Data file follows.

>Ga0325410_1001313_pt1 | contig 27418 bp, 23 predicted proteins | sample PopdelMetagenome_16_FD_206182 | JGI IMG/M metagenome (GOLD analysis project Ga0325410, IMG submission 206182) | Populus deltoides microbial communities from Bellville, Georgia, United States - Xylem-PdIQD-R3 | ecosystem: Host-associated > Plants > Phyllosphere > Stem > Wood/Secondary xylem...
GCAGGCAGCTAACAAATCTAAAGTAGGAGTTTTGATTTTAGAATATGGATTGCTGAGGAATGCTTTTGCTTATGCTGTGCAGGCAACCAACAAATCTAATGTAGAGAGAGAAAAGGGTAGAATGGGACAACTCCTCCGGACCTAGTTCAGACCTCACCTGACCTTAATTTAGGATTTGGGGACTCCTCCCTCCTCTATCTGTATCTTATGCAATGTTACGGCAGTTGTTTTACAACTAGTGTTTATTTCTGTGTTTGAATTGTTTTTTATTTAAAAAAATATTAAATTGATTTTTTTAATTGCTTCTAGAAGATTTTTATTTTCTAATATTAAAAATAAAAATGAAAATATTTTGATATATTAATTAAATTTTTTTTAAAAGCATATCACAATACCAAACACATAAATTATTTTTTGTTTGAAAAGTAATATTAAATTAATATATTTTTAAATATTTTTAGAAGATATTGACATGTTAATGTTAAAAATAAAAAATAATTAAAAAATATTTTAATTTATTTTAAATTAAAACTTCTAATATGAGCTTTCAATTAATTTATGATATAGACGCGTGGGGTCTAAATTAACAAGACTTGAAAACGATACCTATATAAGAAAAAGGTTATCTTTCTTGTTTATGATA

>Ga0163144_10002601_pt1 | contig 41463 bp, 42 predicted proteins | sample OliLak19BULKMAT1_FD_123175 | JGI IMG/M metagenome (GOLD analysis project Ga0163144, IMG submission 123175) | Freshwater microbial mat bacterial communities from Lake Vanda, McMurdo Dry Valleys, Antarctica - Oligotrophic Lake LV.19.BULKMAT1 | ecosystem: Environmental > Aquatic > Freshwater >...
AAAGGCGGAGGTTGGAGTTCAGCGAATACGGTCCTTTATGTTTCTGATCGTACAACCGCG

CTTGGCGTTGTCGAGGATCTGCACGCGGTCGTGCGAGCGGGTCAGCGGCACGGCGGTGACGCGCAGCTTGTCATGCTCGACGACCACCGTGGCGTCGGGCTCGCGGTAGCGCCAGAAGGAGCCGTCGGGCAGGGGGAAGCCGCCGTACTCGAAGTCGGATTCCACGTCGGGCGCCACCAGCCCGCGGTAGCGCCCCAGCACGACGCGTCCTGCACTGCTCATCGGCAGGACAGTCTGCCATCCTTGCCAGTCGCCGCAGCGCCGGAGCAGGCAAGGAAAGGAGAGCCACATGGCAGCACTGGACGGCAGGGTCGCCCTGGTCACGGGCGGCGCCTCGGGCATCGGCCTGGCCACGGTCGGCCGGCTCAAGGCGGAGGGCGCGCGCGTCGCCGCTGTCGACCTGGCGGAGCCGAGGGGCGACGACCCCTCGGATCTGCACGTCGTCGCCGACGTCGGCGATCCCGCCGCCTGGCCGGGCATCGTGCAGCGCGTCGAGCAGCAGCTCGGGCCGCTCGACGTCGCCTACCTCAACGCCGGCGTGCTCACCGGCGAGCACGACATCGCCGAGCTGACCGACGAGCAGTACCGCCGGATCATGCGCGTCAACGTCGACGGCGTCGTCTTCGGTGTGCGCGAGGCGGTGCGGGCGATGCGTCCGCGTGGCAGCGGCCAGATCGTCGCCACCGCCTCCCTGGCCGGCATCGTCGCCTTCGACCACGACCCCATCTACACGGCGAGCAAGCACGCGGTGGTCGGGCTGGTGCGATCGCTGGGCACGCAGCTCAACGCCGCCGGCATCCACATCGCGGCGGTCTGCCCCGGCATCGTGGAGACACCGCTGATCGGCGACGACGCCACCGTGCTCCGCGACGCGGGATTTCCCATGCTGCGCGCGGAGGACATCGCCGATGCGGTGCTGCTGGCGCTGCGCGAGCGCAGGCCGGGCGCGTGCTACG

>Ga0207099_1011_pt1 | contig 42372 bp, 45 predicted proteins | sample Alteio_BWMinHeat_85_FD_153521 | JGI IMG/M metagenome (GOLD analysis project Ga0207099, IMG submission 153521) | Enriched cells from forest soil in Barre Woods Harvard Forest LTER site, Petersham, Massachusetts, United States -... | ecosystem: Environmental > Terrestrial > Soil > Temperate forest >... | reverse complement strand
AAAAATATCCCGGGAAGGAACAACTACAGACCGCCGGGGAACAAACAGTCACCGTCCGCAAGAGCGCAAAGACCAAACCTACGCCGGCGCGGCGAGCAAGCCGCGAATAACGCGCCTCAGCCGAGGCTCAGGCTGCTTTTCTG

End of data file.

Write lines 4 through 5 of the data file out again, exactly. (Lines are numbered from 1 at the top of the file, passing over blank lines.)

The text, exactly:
AAAGGCGGAGGTTGGAGTTCAGCGAATACGGTCCTTTATGTTTCTGATCGTACAACCGCG

CTTGGCGTTGTCGAGGATCTGCACGCGGTCGTGCGAGCGGGTCAGCGGCACGGCGGTGACGCGCAGCTTGTCATGCTCGACGACCACCGTGGCGTCGGGCTCGCGGTAGCGCCAGAAGGAGCCGTCGGGCAGGGGGAAGCCGCCGTACTCGAAGTCGGATTCCACGTCGGGCGCCACCAGCCCGCGGTAGCGCCCCAGCACGACGCGTCCTGCACTGCTCATCGGCAGGACAGTCTGCCATCCTTGCCAGTCGCCGCAGCGCCGGAGCAGGCAAGGAAAGGAGAGCCACATGGCAGCACTGGACGGCAGGGTCGCCCTGGTCACGGGCGGCGCCTCGGGCATCGGCCTGGCCACGGTCGGCCGGCTCAAGGCGGAGGGCGCGCGCGTCGCCGCTGTCGACCTGGCGGAGCCGAGGGGCGACGACCCCTCGGATCTGCACGTCGTCGCCGACGTCGGCGATCCCGCCGCCTGGCCGGGCATCGTGCAGCGCGTCGAGCAGCAGCTCGGGCCGCTCGACGTCGCCTACCTCAACGCCGGCGTGCTCACCGGCGAGCACGACATCGCCGAGCTGACCGACGAGCAGTACCGCCGGATCATGCGCGTCAACGTCGACGGCGTCGTCTTCGGTGTGCGCGAGGCGGTGCGGGCGATGCGTCCGCGTGGCAGCGGCCAGATCGTCGCCACCGCCTCCCTGGCCGGCATCGTCGCCTTCGACCACGACCCCATCTACACGGCGAGCAAGCACGCGGTGGTCGGGCTGGTGCGATCGCTGGGCACGCAGCTCAACGCCGCCGGCATCCACATCGCGGCGGTCTGCCCCGGCATCGTGGAGACACCGCTGATCGGCGACGACGCCACCGTGCTCCGCGACGCGGGATTTCCCATGCTGCGCGCGGAGGACATCGCCGATGCGGTGCTGCTGGCGCTGCGCGAGCGCAGGCCGGGCGCGTGCTACG